.

In everyway Buddhism is a religion. It is an organised religion that promotes ethics and morality and help for others and to improve yourself whilst its organisations often fall short of their ideals. It believes in high plains of existence, spirits and demons, heavens and hells and has metaphysical beliefs as well as beliefs that appear illogical or unscientific to those who don't follow or understand this religion. It has demonstrated why it is necessary to separate "church" and "state" just as convincingly as all other religions. But it does not have a god or gods at its head. It can, and has been argued by some that it is, therefore, atheist.

.

In determining the correct nomenclature for people and beliefs within the wide spectrum of beliefs about religions, the key differentiating factor with the term "atheist" is not its strict dictionary definition. It is whether the "a" at the beginning refers to merely "an absense of" or an "anti-position". Many Buddhism are not anti other religions that are with or without a theistic creator at their head the way we see "atheists" are. They embrace the differences and see them as valid (albeit wrong) ways in a person's journey to their ultimate goal.


Maybe this is an intellectual dilemma I'm not getting, but isn't Buddha the originator of the 4th largest religion in the world? Even if he is not considered a God, he is still what we would call a prophet. There are probably other ways of saying believers, non-believers and do-not-knows in other languages other than English.

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Reply #99 posted 09/18/19 7:45pm

IanRG

poppys said:

IanRG said:

But what about Buddhism?

.

In addition to the rejection of the term "atheist" by tolerent non-believers in the Australian Census before the last one (where, as survey of the whole population, all but a few percentage points of those who did not state a belief in a religion ticked a box other than atheist), there is the problem of Buddhism.

.

In everyway Buddhism is a religion. It is an organised religion that promotes ethics and morality and help for others and to improve yourself whilst its organisations often fall short of their ideals. It believes in high plains of existence, spirits and demons, heavens and hells and has metaphysical beliefs as well as beliefs that appear illogical or unscientific to those who don't follow or understand this religion. It has demonstrated why it is necessary to separate "church" and "state" just as convincingly as all other religions. But it does not have a god or gods at its head. It can, and has been argued by some that it is, therefore, atheist.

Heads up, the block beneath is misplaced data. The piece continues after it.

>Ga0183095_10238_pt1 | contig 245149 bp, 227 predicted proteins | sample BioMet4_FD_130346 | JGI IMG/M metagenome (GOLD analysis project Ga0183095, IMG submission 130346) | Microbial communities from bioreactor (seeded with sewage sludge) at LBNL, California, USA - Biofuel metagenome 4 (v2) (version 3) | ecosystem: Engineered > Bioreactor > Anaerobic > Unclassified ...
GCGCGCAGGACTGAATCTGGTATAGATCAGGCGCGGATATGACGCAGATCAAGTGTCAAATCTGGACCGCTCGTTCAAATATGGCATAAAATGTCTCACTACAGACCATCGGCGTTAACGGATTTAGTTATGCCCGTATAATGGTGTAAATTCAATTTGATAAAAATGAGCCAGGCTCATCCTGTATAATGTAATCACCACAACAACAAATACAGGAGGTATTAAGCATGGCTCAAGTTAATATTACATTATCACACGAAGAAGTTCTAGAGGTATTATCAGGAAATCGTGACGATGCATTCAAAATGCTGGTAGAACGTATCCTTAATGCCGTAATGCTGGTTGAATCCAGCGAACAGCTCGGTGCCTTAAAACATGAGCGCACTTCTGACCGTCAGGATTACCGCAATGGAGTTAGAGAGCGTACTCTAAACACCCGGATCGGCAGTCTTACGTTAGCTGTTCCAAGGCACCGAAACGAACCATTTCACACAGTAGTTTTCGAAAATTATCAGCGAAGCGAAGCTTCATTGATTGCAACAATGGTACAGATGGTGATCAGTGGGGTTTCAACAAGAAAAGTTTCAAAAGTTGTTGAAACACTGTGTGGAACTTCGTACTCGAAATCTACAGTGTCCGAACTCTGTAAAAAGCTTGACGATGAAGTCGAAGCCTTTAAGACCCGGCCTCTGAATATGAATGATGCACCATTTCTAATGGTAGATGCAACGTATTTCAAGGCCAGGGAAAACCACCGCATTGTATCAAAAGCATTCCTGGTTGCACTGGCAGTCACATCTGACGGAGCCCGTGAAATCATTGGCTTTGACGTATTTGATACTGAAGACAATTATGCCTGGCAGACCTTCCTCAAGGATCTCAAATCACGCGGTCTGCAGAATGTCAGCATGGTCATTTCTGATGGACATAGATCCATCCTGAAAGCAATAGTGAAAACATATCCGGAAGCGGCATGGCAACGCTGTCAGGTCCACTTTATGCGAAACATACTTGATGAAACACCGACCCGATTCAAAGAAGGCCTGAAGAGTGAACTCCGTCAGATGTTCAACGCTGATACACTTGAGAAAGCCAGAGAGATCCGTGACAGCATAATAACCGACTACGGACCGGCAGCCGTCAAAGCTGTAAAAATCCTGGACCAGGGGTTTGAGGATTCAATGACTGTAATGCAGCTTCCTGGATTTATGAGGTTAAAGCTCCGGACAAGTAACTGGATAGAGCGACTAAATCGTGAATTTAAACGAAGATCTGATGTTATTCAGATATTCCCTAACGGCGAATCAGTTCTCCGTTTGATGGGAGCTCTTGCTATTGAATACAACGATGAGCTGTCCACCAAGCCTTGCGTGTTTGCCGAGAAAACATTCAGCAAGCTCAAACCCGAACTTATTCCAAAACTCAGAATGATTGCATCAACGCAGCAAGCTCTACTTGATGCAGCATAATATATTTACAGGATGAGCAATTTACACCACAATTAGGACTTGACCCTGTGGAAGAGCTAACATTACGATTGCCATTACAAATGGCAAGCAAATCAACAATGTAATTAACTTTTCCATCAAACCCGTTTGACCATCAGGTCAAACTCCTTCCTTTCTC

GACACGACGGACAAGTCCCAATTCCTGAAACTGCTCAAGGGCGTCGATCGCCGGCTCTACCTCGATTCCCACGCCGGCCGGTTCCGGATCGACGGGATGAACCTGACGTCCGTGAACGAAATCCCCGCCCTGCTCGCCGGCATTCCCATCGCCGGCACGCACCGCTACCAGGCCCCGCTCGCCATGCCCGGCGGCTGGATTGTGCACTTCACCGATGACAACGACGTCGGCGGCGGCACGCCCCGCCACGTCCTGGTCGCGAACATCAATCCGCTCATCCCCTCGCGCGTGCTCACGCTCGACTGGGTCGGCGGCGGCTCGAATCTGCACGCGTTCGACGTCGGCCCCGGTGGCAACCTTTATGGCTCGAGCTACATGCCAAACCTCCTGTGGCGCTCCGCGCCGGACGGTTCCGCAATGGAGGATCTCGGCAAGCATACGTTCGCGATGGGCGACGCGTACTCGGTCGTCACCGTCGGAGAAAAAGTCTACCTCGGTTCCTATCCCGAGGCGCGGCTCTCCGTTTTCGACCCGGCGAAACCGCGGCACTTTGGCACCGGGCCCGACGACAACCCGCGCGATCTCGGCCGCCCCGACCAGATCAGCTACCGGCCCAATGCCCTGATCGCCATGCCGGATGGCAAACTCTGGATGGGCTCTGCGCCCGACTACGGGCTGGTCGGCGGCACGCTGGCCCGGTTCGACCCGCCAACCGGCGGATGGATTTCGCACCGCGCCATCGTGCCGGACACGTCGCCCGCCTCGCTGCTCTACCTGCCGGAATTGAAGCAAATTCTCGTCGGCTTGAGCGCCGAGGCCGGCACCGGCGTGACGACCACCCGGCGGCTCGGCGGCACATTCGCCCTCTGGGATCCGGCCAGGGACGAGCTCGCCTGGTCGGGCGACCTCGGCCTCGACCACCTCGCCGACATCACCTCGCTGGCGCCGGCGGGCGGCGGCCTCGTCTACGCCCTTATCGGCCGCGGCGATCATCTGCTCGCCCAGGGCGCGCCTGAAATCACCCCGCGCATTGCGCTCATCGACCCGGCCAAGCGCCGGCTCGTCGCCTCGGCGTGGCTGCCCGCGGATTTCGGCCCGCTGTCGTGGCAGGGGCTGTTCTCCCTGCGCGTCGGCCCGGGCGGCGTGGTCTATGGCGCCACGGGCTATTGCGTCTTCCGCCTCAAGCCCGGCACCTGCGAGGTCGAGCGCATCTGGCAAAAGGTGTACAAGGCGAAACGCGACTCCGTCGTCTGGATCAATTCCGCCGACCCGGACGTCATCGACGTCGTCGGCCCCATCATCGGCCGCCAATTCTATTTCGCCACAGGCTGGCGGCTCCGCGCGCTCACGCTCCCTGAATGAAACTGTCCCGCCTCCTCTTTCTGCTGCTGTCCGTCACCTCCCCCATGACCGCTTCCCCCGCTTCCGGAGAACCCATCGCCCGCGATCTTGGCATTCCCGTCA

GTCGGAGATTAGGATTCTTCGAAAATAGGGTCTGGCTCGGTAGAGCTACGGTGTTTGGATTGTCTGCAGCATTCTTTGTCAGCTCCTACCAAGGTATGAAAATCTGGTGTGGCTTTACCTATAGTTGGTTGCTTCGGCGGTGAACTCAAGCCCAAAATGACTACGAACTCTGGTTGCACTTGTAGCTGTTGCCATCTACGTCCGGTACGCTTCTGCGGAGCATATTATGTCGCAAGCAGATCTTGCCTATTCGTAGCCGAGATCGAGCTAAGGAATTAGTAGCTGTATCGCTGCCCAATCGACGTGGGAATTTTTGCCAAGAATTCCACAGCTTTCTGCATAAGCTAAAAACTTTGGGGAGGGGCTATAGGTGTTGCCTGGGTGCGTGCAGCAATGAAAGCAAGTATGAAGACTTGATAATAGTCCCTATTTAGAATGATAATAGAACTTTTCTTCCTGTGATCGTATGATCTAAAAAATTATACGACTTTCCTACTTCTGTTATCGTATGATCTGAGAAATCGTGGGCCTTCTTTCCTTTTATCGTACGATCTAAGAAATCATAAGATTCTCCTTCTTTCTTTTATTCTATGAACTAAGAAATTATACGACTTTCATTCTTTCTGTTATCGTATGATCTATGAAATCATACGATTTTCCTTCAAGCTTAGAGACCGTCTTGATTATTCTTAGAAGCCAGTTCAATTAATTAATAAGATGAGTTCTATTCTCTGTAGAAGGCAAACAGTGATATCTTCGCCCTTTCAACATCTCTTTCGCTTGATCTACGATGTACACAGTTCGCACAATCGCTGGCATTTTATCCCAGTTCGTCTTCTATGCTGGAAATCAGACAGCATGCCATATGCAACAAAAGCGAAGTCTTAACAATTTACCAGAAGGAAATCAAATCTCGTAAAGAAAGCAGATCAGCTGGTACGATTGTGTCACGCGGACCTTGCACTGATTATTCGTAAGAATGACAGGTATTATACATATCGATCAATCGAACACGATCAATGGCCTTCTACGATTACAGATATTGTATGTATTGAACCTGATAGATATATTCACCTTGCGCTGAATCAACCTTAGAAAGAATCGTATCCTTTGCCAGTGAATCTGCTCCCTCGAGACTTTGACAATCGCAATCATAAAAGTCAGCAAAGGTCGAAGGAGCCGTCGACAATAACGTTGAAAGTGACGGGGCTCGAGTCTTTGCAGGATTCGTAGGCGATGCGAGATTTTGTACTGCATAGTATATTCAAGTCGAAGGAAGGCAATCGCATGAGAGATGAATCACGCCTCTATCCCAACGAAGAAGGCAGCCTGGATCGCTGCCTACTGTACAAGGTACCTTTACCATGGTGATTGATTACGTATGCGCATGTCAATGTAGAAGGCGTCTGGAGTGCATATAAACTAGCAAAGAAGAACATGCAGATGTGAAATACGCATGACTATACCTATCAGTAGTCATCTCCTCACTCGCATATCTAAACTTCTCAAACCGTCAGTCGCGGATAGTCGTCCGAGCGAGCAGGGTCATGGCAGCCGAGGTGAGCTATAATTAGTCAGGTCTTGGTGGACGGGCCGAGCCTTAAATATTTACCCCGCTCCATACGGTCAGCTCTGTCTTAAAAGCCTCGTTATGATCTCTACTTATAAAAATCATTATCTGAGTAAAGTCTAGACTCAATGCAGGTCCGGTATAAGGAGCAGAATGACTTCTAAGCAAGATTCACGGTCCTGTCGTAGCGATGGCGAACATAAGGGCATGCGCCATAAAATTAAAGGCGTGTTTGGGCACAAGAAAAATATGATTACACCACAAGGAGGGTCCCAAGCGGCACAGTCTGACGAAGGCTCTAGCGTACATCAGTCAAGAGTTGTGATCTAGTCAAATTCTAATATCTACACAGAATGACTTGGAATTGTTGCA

.

In determining the correct nomenclature for people and beliefs within the wide spectrum of beliefs about religions, the key differentiating factor with the term "atheist" is not its strict dictionary definition. It is whether the "a" at the beginning refers to merely "an absense of" or an "anti-position". Many Buddhism are not anti other religions that are with or without a theistic creator at their head the way we see "atheists" are. They embrace the differences and see them as valid (albeit wrong) ways in a person's journey to their ultimate goal.


Maybe this is an intellectual dilemma I'm not getting, but isn't Buddha the originator of the 4th largest religion in the world? Even if he is not considered a God, he is still what we would call a prophet. There are probably other ways of saying believers, non-believers and do-not-knows in other languages other than English.

.

But the four Buddhas are not prophets for God and a prophet is not God. Moses is not a God, Yahweh is: Muhammad is not God, Allah is. The four Buddhas are humans through which Buddhist teachings developed. The difference between the Buddhas and the Prophets is the Buddhas are not Prophets because they were not providing any teachings or learnings from God.

.

Sure people have different words in their own languages: In Myanmarza the word for atheist is ဘုရားမရှိဟူသောအယူ (hpaya:-ma-shi.-hu.-dho:-ayu.) meaning "a person who does not declare a belief in or conviction to Buddha or a Deity" as Myanmar is primarily a Buddhist country. Note here an atheist includes a person who does not declare a belief in the teachings of Buddha either. This is in contrast to many Buddhist in the West where many see a connection in Buddhism with non-Theistic beliefs instead.

.

This does not answer that in English speaking cultures there is a difference in the denotation of "atheist" and the connotations when you declare yourself an atheist and the too regular connection between the declararion and evanglising this by attacking and mocking people with Theistic beliefs.

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Reply #100 posted 09/18/19 7:56pm